The election of Kevin McCarthy brought back the treason and heroism in the fight for Congress. However, the Republicans haven’t been this divided since the eve of the Civil War.
Just as it was two years ago, yesterday on Jan. 6 we saw the confrontation of two Americas: the America of justice and loyalty, and the America of treason and lies. We should get used to this rivalry in the West’s leading democracy because now that Republican Rep. Kevin McCarthy has finally been elected speaker of the House, his most difficult work begins: governing over an already challenging legislative process without the requisite credibility and authority. For a new speaker with a razor-thin Republican majority, it will be almost impossible to counteract the right wing hard-liners who voted against him, humiliated him, and mistreated him right to the bitter end, even after having deprived him of the last shreds of power in exchange for their votes.
The setting after the election and all the problems, remains ever American. McCarthy recalled his humble origins and the equally humble origins of Democratic Minority Leader Hakeem Jeffries, evoking the great opportunities of the American Dream. He promised to work for the people and appeared sincerely moved. However, the point is not simply sentimental. We mention this because, in order to find a divide within a party as pronounced and as petty as we have seen up until yesterday with the Republicans, you need to go back 164 years to 1859, when there was a similar impasse in Congress shortly before the Civil War that would set the young American nation on fire.
Today, what is most worrying is the shift from extreme polarization between the two parties to the polarization actually within a party. Here’s one example. After having made his final concessions, including the one authorizing a single GOP member to move for a vote to remove the speaker, and the one that would permit financing an inquiry into the Department of Justice and Joe Biden, McCarthy was said to be triumphant for having cobbled together a majority. However, when it got to Florida Republican Rep. Matt Gaetz’s vote, the house of cards collapsed. Gaetz betrayed McCarthy, who lost that round by one vote. Pandemonium broke out in the chamber. McCarthy confronted Gaetz. Another House representative threatened violence. It took a phone call from Donald Trump to pick up the pieces and, by means of a technicality, return to a 15th vote and McCarthy’s win — something that naturally put the former president back in the middle of the political equation for the 2024 primaries, while at the same time allowing him to hold McCarthy hostage.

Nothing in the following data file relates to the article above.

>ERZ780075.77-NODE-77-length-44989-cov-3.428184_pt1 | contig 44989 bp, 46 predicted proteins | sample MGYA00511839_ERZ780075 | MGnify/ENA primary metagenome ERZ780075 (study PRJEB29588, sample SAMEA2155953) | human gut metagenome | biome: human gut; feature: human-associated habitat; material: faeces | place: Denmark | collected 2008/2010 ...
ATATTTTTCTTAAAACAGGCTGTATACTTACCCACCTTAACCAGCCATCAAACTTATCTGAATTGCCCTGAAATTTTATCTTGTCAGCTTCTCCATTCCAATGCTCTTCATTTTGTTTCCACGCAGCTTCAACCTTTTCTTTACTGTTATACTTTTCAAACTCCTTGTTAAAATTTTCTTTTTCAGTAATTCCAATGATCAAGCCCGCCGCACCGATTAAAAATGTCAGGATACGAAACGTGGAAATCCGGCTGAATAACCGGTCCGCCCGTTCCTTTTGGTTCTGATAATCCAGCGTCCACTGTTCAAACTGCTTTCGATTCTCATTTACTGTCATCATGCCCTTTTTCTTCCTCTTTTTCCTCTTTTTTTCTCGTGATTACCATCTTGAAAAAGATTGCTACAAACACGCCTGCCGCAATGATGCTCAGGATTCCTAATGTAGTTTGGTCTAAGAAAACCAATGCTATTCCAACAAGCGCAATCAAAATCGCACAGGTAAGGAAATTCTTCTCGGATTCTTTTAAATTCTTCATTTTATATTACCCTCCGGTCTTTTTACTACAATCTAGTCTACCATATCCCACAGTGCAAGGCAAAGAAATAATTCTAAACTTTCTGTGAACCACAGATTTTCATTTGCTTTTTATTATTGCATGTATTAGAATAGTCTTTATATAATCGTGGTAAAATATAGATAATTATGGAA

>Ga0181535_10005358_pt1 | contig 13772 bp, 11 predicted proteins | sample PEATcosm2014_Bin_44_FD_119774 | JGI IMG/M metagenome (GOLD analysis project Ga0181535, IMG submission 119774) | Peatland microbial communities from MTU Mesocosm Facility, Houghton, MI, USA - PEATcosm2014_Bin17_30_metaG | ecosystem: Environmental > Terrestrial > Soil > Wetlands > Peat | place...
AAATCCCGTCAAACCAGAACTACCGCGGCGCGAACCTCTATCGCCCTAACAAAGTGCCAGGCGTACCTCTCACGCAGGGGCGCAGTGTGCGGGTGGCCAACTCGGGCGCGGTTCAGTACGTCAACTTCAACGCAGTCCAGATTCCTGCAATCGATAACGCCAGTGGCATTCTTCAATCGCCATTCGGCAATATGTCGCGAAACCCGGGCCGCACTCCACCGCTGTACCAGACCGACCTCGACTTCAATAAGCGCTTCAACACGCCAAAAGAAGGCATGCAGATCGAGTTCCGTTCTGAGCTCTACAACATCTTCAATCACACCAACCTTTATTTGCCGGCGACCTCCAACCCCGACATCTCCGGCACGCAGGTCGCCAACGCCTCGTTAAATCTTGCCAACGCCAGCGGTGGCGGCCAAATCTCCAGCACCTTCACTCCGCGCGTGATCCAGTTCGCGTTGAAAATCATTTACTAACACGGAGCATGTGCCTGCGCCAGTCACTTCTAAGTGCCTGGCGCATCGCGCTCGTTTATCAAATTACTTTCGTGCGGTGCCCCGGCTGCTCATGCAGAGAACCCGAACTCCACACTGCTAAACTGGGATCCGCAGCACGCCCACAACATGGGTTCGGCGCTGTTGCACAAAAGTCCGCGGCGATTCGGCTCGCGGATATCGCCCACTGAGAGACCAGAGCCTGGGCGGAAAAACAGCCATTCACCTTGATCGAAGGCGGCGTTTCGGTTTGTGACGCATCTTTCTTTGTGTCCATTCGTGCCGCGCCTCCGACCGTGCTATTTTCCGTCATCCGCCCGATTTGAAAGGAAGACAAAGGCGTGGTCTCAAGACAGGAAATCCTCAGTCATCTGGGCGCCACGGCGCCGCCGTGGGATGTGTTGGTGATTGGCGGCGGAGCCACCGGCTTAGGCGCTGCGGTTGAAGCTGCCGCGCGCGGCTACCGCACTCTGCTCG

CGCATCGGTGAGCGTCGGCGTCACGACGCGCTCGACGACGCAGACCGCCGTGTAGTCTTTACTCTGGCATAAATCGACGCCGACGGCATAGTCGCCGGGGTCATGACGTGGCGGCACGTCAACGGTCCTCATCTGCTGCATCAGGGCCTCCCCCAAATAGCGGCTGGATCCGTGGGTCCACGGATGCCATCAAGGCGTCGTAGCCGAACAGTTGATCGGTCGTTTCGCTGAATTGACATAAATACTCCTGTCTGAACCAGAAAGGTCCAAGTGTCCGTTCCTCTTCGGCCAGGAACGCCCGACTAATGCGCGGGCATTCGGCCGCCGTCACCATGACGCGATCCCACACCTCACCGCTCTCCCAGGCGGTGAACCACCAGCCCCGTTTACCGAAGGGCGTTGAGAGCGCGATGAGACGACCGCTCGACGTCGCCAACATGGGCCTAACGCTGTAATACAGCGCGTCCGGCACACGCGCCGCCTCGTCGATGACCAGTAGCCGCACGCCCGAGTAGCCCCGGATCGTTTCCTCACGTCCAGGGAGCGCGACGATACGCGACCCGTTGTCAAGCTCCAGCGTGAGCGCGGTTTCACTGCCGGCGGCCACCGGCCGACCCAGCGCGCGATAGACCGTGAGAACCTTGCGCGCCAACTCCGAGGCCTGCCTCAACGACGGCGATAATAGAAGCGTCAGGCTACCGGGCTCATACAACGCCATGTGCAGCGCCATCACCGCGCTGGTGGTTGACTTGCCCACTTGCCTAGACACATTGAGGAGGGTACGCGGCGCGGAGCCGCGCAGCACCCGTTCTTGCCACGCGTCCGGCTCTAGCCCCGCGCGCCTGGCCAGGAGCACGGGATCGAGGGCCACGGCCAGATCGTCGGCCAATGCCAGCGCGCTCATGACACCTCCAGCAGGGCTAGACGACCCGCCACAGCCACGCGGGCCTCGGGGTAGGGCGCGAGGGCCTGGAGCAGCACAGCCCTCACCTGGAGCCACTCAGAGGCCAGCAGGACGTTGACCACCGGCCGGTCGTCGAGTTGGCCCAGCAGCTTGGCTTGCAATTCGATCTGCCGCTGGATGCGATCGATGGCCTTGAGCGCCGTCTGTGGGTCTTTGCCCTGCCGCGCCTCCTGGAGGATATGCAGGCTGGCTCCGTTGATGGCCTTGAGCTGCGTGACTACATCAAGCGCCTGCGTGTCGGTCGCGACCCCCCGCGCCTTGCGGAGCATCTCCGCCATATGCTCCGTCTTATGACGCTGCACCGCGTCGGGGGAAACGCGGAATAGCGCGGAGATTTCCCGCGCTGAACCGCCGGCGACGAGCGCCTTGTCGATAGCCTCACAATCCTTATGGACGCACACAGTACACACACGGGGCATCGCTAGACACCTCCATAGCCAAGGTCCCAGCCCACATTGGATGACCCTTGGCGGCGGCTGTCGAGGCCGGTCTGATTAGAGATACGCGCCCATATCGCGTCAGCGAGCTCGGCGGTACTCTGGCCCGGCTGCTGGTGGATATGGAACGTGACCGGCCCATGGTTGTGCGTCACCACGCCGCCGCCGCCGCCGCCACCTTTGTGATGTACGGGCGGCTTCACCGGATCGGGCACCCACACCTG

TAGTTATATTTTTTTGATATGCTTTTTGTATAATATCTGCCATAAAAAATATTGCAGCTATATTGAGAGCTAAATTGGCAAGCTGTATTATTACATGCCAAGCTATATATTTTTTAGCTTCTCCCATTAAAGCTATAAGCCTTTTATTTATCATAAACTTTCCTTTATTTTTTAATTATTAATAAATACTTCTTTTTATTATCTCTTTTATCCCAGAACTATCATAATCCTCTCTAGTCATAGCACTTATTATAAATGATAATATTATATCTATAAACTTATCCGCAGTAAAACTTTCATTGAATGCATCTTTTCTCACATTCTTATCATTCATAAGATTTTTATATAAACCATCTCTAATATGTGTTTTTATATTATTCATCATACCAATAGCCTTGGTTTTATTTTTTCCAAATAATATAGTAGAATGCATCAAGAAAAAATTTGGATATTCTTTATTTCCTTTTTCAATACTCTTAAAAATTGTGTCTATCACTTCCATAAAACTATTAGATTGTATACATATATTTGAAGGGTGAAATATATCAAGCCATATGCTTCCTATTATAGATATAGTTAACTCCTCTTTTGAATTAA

The biggest concerns for McCarthy’s tenure, however, arise from recent experience in the party’s history, stemming from cases in which the extreme right managed to hoodwink and backstab two of McCarthy’s predecessors. Take Republican House Speaker Paul Ryan in 2015 — intelligent, good-looking, potential presidential material — who took everyone by surprise in 2019 when he decided to give up both the presidency and politics at 48 because he could no longer bear the provocation at the hands of the Freedom Caucus. “If politics has become seeking division instead of unity, it’s no longer for me,” he said.* With that, he disappeared from the scene.
Before Ryan, there was the drama of House Speaker John Boehner, a nice guy from Ohio, quickly moved to tears when talking about his rise from nothing, a man clearly motivated by an intelligent honesty. But for the very same Freedom Caucus, his leadership was weak; it wasn’t nasty enough with the Democrats. And they massacred him. Boehner, appointed in 2011, threw in the towel in September 2015. Boehner himself said that he caught the majority leader by surprise when he told him of his decision to leave. “I had to tell him five times before he really believed me,”* Boehner recalls.
As it turns out, that majority leader happened to be McCarthy — which is to say, the man is fully familiar with the nastiness of the Freedom Caucus and its determination to humiliate its adversaries. There is no doubt that this congressional group is currently destroying the Republican Party’s credibility and that if the extremists had the restraint to wait to humiliate Ryan and Boehner after they were elected speaker, here, for the first time, they struck in advance. Imagine what will happen when the budget and appropriation bills will come up for a vote.
However, let us not forget the America of justice and loyalty. We witnessed this at the White House only yesterday. Twelve people who defended American democracy in Congress and elsewhere two years ago on Jan. 6 received one of the highest civilian awards, the Presidential Citizens Medal, from President Biden. It was very moving, especially when the award was received by the widows and parents of those who paid with their lives on that dramatic day. And when you compare the dignity of those guardians of liberty with the treason of the Freedom Caucus and contemptible personalities such as Gaetz, there can be no doubt as to who will prevail in this internecine rivalry. Especially since our future depends on it.
*Translator’s note: Although accurately translated, this remark could not be independently verified.
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